Stars in stripes… why the classic Breton top is back in fashion | Fashion
Once sought after by stars ranging from Pablo Picasso to Audrey Hepburn, Marlon Brando to Madonna, Breton tops – with their bold stripes and easy shape – are about to experience a new fashion moment.
Presented by stylish insiders as one of the transitional elements to take us from working at home to emerging in the world, the familiar stripes were recently spotted on the Duchess of Cambridge, Anna Wintour and actress Jennifer Garner.
Affordable brands like Boden and Seasalt are at the top of their bestsellers, while haute couture brands Ralph Lauren, Louis Vuitton and Celine have also featured Bretons in their latest collections.
At the same time, a Jean-Paul Gaultier collection on the marine theme has just been launched. Gaultier, once a enfant terrible of the fashion industry, is indelibly linked to the striped top he wore, often with a kilt, when presenting the late-night ’90s TV show. Eurotrash. He was also photographed at the top by French masters of kitsch Pierre and Gilles.
Although Gaultier retired last year, his brand is still going strong. The brand’s new 75-piece collection – created by young talents such as Paloma Spain, Ottolinger, and Marvin M’Toumo – is likely to appeal to Gen Z audiences, with cropped, mesh-side paneled versions of the classic.
As its name suggests, Breton, sometimes also called the striped, is typically French.
In 1858, the striped shirt became the official uniform of the French navy. The design featured 21 stripes, which would make it easier to spot sailors who had fallen overboard.
The first shirts were made by the Saint James brand – named after the village in the bay of Mont-Saint-Michel, on the border between Normandy and Brittany – which has supplied dyed and woven wool to hosiery for centuries. Coco Chanel is recognized for having elevated the Breton from a uniform to a fashion item.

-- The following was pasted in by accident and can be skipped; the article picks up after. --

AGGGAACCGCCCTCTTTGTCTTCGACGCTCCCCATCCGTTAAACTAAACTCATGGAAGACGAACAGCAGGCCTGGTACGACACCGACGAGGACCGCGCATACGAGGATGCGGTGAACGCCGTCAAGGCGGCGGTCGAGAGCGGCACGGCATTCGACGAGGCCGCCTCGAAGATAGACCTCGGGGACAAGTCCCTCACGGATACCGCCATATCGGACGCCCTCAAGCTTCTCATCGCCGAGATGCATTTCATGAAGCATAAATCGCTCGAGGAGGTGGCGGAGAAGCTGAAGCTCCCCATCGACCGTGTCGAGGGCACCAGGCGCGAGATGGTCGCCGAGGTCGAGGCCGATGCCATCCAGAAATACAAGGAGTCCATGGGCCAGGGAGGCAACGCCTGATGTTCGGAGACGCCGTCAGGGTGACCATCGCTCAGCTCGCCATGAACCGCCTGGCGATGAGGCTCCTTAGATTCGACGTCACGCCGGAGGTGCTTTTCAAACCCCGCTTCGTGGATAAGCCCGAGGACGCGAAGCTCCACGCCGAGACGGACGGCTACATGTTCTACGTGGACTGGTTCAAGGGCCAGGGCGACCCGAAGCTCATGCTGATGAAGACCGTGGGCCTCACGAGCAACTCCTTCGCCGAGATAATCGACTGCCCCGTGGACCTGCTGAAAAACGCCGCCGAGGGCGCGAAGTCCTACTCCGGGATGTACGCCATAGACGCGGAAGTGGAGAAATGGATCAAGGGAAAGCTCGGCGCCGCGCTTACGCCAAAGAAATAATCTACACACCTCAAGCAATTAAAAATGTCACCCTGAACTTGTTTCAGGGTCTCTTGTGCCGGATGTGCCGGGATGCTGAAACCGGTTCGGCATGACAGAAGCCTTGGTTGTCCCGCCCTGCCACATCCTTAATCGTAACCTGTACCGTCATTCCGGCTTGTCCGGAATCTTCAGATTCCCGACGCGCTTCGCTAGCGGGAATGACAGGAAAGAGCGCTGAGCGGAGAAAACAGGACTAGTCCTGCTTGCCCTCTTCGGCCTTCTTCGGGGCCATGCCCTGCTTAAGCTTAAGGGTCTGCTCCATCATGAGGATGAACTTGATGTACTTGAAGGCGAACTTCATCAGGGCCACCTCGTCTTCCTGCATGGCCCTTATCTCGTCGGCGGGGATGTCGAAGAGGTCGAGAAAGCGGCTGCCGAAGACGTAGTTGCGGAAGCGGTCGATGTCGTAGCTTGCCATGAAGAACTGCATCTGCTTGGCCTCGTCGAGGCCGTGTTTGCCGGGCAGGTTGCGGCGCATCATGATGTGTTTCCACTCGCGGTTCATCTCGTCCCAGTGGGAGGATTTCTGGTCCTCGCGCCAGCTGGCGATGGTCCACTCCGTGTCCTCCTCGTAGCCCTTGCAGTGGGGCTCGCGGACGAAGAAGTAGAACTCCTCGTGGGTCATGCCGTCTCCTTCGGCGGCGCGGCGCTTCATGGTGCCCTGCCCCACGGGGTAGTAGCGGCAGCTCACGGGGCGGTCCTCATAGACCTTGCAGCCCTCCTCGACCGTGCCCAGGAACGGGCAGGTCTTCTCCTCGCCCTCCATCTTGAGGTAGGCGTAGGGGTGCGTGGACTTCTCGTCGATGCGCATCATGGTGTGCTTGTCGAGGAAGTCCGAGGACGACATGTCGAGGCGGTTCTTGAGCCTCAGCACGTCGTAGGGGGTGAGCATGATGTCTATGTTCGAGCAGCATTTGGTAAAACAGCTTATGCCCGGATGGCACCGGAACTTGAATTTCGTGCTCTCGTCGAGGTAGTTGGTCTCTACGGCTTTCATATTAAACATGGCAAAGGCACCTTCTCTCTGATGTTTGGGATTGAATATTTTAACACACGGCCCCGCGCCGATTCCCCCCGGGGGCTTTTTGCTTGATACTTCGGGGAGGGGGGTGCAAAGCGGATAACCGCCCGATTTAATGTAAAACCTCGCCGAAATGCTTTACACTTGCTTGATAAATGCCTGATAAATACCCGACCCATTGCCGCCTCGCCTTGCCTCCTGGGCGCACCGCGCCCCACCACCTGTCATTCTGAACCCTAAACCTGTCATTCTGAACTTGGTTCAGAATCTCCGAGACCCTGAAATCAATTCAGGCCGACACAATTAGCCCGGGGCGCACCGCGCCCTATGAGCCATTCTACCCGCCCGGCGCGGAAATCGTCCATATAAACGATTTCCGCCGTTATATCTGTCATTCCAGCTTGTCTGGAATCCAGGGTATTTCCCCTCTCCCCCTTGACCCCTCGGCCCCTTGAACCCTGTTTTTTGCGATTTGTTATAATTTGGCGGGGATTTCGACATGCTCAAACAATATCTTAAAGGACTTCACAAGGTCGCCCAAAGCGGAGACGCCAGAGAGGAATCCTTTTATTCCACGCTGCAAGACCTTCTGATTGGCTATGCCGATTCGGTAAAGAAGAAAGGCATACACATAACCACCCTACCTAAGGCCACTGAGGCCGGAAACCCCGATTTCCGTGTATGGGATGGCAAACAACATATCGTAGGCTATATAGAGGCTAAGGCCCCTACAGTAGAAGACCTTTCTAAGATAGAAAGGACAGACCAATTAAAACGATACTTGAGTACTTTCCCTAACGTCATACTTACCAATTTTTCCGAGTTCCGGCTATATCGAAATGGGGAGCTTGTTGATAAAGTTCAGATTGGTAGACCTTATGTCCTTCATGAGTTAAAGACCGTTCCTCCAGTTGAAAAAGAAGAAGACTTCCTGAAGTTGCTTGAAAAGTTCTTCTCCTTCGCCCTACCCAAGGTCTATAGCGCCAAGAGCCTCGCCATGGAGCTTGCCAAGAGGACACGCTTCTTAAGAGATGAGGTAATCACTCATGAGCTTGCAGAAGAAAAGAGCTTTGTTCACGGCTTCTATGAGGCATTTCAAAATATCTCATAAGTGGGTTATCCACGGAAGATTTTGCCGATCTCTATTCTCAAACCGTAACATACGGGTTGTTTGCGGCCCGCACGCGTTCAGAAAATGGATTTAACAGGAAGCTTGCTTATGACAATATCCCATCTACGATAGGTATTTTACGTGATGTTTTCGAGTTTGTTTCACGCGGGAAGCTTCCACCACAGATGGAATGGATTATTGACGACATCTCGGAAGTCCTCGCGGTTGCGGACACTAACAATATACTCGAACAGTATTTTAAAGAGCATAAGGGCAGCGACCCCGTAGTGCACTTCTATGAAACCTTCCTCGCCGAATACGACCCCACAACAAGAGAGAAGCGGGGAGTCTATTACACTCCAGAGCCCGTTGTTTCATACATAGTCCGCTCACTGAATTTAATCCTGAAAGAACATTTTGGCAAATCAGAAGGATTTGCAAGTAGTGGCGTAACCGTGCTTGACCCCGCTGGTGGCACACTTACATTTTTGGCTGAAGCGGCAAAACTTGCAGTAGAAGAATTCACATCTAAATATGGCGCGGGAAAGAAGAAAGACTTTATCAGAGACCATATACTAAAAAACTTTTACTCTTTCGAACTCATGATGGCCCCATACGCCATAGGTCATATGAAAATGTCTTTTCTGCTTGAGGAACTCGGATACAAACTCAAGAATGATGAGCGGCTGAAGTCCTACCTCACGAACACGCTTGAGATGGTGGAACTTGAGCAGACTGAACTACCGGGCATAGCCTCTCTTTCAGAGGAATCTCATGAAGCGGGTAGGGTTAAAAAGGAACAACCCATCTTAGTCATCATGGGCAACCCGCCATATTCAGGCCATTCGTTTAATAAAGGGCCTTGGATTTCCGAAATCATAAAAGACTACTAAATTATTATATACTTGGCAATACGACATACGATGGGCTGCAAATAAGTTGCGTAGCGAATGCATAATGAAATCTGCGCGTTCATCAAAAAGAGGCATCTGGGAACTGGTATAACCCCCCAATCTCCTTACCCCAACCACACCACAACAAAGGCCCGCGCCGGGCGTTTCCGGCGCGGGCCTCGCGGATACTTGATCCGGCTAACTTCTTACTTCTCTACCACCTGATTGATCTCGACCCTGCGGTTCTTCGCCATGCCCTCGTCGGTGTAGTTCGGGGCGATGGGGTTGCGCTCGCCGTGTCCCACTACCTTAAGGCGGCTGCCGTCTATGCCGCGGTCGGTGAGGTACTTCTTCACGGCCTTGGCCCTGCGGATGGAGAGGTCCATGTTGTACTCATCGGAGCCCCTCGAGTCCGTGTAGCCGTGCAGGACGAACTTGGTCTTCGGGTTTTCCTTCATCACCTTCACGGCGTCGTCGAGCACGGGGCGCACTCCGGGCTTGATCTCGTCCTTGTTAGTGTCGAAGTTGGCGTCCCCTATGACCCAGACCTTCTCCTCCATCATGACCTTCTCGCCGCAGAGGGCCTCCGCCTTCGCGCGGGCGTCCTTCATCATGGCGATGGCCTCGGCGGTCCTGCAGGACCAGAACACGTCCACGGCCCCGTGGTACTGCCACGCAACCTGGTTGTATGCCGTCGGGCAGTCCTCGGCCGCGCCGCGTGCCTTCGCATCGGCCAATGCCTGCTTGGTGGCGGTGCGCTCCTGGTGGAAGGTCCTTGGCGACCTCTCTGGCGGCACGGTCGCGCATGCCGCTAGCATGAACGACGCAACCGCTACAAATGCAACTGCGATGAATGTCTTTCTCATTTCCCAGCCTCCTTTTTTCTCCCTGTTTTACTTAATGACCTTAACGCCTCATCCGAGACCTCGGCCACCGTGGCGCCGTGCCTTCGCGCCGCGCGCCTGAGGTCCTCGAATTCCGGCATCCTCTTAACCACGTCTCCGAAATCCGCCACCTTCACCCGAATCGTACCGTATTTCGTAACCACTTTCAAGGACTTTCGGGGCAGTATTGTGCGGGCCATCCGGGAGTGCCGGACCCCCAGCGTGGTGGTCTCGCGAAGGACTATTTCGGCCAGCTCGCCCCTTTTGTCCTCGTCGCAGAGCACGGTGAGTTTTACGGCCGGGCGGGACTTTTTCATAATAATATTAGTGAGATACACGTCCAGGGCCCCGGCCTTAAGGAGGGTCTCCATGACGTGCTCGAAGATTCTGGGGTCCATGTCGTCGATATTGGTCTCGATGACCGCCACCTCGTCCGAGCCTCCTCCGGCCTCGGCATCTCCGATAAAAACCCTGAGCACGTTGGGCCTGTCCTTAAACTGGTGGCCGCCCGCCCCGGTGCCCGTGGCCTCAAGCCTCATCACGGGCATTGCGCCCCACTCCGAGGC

However, Amber Butchart, author of Nautical Chic, a history of maritime fashion, says Chanel’s role “tends to be hugely overrated in this story”. The author traces her fashion status to Sara and Gerald Murphy, bohemian friends of F Scott and Zelda Fitzgerald who lived on the French Riviera in the 1920s.
“Gerald Murphy, an American artist, made a shopping spree in Marseille to get supplies by boat,” says Butchart. “He came back with stripes striped tops for himself and his guests, relaunching a trend that continues to this day. Butchart says the Breton is distinct because he “has become a marker of classic French chic but can still garner counter-cultural associations.
âIt remains one of the few fashion staples that can look both bourgeois and bohemian, depending on how it’s worn – or who wears it.
In the mid-2000s, Kate Moss and Alexa Chung incorporated them into their wardrobes, with Saint James being the brand of choice.
The announcement earlier this month of the closure of the Arthur Beale sailing store in Covent Garden in London after 500 years sparked mourning on Instagram.
A leading outlet for Saint James Breton tops and accessories, it has made a name for itself by supplying merchandise to sailors and adventurers. Famous, he supplied ropes to Tenzing Norgay and Eric Shipton for their first Everest expedition in 1935; a letter signed by the latter is part of the Beale archives.
Purists, however, will be happy to know that they will soon be able to purchase the top from the French Navy itself, which will sell its clothing as a brand for the first time through its own line, Marine National 1626 – in reference to the year Cardinal Richelieu. , Chief Minister of King Louis XIII, established the French Navy.
In addition to the classic Breton tops, the collection will offer a âyoung, chic and dynamicâ range of bags made from recycled sails, according to Admiral Pierre Vandier, Chief of Staff of the French Navy. The profits will be used to improve the working conditions of seafarers.